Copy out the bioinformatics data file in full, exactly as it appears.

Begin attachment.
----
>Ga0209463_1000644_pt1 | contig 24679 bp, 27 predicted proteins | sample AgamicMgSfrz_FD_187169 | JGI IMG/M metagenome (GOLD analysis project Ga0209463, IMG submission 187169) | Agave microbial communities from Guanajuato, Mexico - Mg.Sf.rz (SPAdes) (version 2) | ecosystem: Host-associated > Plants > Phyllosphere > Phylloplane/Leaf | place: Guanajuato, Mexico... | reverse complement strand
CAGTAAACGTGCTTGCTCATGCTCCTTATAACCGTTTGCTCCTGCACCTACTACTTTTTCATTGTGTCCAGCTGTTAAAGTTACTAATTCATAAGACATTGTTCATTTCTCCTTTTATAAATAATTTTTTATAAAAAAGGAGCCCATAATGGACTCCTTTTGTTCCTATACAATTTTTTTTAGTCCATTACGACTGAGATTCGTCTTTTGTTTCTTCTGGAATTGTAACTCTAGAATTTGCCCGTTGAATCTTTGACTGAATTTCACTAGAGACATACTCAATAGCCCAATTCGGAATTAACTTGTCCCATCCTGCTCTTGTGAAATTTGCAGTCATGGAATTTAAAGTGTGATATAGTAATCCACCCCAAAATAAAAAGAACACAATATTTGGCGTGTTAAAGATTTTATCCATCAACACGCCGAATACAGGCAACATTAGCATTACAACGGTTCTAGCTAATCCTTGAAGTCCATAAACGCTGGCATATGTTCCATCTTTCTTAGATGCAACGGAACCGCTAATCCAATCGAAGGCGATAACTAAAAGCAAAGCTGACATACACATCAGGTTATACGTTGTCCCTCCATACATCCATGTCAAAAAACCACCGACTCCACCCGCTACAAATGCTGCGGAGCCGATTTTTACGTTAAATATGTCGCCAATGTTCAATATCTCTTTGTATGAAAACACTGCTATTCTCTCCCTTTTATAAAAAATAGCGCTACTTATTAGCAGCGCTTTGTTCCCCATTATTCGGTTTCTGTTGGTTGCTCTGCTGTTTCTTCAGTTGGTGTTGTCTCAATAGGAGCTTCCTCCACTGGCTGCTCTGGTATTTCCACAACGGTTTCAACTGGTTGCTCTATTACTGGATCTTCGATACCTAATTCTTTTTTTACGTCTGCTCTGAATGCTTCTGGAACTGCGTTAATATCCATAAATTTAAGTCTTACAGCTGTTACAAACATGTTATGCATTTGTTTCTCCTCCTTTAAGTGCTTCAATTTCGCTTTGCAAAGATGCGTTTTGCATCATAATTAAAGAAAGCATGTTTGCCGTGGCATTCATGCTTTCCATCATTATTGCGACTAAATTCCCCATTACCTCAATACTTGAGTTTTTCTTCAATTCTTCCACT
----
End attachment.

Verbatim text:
>Ga0209463_1000644_pt1 | contig 24679 bp, 27 predicted proteins | sample AgamicMgSfrz_FD_187169 | JGI IMG/M metagenome (GOLD analysis project Ga0209463, IMG submission 187169) | Agave microbial communities from Guanajuato, Mexico - Mg.Sf.rz (SPAdes) (version 2) | ecosystem: Host-associated > Plants > Phyllosphere > Phylloplane/Leaf | place: Guanajuato, Mexico... | reverse complement strand
CAGTAAACGTGCTTGCTCATGCTCCTTATAACCGTTTGCTCCTGCACCTACTACTTTTTCATTGTGTCCAGCTGTTAAAGTTACTAATTCATAAGACATTGTTCATTTCTCCTTTTATAAATAATTTTTTATAAAAAAGGAGCCCATAATGGACTCCTTTTGTTCCTATACAATTTTTTTTAGTCCATTACGACTGAGATTCGTCTTTTGTTTCTTCTGGAATTGTAACTCTAGAATTTGCCCGTTGAATCTTTGACTGAATTTCACTAGAGACATACTCAATAGCCCAATTCGGAATTAACTTGTCCCATCCTGCTCTTGTGAAATTTGCAGTCATGGAATTTAAAGTGTGATATAGTAATCCACCCCAAAATAAAAAGAACACAATATTTGGCGTGTTAAAGATTTTATCCATCAACACGCCGAATACAGGCAACATTAGCATTACAACGGTTCTAGCTAATCCTTGAAGTCCATAAACGCTGGCATATGTTCCATCTTTCTTAGATGCAACGGAACCGCTAATCCAATCGAAGGCGATAACTAAAAGCAAAGCTGACATACACATCAGGTTATACGTTGTCCCTCCATACATCCATGTCAAAAAACCACCGACTCCACCCGCTACAAATGCTGCGGAGCCGATTTTTACGTTAAATATGTCGCCAATGTTCAATATCTCTTTGTATGAAAACACTGCTATTCTCTCCCTTTTATAAAAAATAGCGCTACTTATTAGCAGCGCTTTGTTCCCCATTATTCGGTTTCTGTTGGTTGCTCTGCTGTTTCTTCAGTTGGTGTTGTCTCAATAGGAGCTTCCTCCACTGGCTGCTCTGGTATTTCCACAACGGTTTCAACTGGTTGCTCTATTACTGGATCTTCGATACCTAATTCTTTTTTTACGTCTGCTCTGAATGCTTCTGGAACTGCGTTAATATCCATAAATTTAAGTCTTACAGCTGTTACAAACATGTTATGCATTTGTTTCTCCTCCTTTAAGTGCTTCAATTTCGCTTTGCAAAGATGCGTTTTGCATCATAATTAAAGAAAGCATGTTTGCCGTGGCATTCATGCTTTCCATCATTATTGCGACTAAATTCCCCATTACCTCAATACTTGAGTTTTTCTTCAATTCTTCCACT